At the ground level, this dispute arises from U.S. Filter and Waste Management's efforts to assert rights under insurance policies issued to predecessor or affiliate companies, specifically relating to coverage for thousands of underlying bodily injury claims caused by exposure to silica working in the vicinity of a metal-cleaning air blast machine. Known as the "Wheelabrator," it produced silica dust that can cause a potentially deadly occupational lung disease if inhaled over time.

According to the appellate court, the significance of this litigation goes back to 1932 when the plaintiffs' predecessors first made the product now under ownership of U.S. Filter since 1996. Plaintiffs filed a breach of action complaint in 2004 for declaratory judgment, asserting they had rights under a policy issued under Travelers Casualty and Surety Company and a number of other insurance companies.

"This court has never addressed the question of when a chose in action becomes an enforceable right," Judge Kirsch wrote, dismissing a California Supreme Court ruling and ultimately relying on a U.S. Supreme Court cases to reach its decision. "Adopting the same principle, we hold that a chose in action arises under an occurrence-based insurance policy at the time of the covered loss - a conclusion that we reached many years ago."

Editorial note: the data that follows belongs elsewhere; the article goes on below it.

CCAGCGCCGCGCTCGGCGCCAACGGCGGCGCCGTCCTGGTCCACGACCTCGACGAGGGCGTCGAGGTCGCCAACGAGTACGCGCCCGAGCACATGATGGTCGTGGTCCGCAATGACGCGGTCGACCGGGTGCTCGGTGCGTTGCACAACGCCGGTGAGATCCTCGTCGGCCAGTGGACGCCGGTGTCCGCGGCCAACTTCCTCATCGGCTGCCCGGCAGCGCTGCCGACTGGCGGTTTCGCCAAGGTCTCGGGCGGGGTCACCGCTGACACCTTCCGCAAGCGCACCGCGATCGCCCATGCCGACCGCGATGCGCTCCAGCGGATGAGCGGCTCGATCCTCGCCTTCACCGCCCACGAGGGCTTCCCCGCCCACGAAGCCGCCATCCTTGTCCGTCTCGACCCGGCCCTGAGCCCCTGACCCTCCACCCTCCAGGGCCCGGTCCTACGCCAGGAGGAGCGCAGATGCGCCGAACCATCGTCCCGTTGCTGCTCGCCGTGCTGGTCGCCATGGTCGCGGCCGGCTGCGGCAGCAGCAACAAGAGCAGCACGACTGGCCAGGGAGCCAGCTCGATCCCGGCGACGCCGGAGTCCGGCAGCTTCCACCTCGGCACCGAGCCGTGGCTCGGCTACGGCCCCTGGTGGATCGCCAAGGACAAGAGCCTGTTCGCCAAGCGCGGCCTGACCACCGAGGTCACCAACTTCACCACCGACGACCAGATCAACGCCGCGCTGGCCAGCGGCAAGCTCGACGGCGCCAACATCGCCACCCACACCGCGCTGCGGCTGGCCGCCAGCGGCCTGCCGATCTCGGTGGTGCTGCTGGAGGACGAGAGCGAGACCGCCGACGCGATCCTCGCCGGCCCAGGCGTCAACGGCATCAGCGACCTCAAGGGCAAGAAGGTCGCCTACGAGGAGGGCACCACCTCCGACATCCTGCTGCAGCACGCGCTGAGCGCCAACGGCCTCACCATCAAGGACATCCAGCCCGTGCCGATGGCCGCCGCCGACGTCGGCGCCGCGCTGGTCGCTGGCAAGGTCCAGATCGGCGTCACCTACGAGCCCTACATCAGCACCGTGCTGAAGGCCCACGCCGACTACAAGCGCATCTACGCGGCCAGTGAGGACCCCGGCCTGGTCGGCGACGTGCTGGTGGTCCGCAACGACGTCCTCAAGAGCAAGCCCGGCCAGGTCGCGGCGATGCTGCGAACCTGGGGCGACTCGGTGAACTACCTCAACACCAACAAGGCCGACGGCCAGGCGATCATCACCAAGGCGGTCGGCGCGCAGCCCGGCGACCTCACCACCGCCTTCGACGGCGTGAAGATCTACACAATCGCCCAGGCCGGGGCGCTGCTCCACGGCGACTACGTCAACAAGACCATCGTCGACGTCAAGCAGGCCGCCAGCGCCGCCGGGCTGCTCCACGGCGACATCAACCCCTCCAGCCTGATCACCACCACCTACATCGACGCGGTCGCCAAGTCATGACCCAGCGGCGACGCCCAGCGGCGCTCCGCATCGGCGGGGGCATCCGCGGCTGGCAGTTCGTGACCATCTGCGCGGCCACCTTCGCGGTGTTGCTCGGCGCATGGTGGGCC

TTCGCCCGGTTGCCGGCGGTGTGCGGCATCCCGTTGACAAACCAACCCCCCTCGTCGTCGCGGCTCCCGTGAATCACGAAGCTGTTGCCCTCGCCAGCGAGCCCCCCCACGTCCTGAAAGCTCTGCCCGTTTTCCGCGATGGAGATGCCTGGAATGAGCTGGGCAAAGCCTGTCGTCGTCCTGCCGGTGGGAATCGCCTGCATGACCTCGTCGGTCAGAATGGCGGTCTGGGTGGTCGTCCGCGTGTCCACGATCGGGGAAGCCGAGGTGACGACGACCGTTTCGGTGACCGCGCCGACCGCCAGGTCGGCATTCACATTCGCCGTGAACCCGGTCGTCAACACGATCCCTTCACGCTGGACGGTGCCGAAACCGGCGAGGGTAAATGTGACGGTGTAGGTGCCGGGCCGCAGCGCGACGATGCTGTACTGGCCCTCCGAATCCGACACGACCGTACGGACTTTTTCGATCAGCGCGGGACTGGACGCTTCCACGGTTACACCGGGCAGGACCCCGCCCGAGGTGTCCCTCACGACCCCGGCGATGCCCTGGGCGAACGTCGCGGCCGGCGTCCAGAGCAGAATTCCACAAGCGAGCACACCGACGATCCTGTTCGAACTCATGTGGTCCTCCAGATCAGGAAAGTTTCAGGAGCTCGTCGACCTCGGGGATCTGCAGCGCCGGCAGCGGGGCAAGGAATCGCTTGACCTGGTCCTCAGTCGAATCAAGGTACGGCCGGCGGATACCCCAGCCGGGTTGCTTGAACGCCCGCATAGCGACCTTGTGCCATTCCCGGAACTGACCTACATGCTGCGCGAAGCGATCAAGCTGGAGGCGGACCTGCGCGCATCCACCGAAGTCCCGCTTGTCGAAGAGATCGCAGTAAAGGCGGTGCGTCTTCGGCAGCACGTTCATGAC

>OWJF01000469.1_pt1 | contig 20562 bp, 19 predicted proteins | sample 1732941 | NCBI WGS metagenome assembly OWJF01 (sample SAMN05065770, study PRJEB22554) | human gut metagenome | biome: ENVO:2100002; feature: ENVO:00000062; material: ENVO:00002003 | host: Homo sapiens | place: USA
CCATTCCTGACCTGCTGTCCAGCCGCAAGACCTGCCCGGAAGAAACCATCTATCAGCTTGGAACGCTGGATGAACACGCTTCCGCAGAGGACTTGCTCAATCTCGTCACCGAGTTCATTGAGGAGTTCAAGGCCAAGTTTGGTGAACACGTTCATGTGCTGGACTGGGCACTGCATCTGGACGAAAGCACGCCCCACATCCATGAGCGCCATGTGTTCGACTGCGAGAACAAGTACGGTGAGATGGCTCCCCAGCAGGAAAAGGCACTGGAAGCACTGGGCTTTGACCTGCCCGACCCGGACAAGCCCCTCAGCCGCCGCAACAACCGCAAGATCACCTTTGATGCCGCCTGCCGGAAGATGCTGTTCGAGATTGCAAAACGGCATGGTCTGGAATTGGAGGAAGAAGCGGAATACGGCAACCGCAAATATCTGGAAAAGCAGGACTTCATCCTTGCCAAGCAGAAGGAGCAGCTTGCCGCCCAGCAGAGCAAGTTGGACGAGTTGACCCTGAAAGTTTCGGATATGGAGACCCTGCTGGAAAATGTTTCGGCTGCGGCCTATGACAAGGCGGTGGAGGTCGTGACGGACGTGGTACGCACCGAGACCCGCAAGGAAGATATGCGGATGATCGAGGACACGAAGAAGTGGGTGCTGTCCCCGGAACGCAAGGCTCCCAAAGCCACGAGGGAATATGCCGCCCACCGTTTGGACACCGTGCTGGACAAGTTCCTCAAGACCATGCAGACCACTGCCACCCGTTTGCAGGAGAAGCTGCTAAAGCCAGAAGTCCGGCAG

With that, Judge Kirsch cited a century-old Indiana ruling (New v. German Ins. Co. of Freeport, 5 Ind. App. 82, 85,31, N.E. 475, 476 (Ind. Ct. App. 1892)) that held after a loss has occurred, a policy becomes a chose in action assignable like any other.

On the consent to transfer issue, the court wrote that the plaintiffs' predecessors and affiliates had compensated the insurers for insuring the risk associated with the Wheelabrator blast operation.

"Thus, to now hold the Insurers responsible for the liability arising under that risk only imposes on the Insurers the liability that they agreed to insure and for which they were already compensated," the opinion states. "Indeed, any contrary holding would provide an unfair windfall for Insurers."

Judge Kirsch wrote that the court was also persuaded by the considerations offered by amicus curiae parties that "the smooth flow of assets from one entity to another by way of merger or acquisition is integral to the functioning of a modern free market economy."
ADVERTISEMENT

Post a comment to this story

COMMENTS POLICY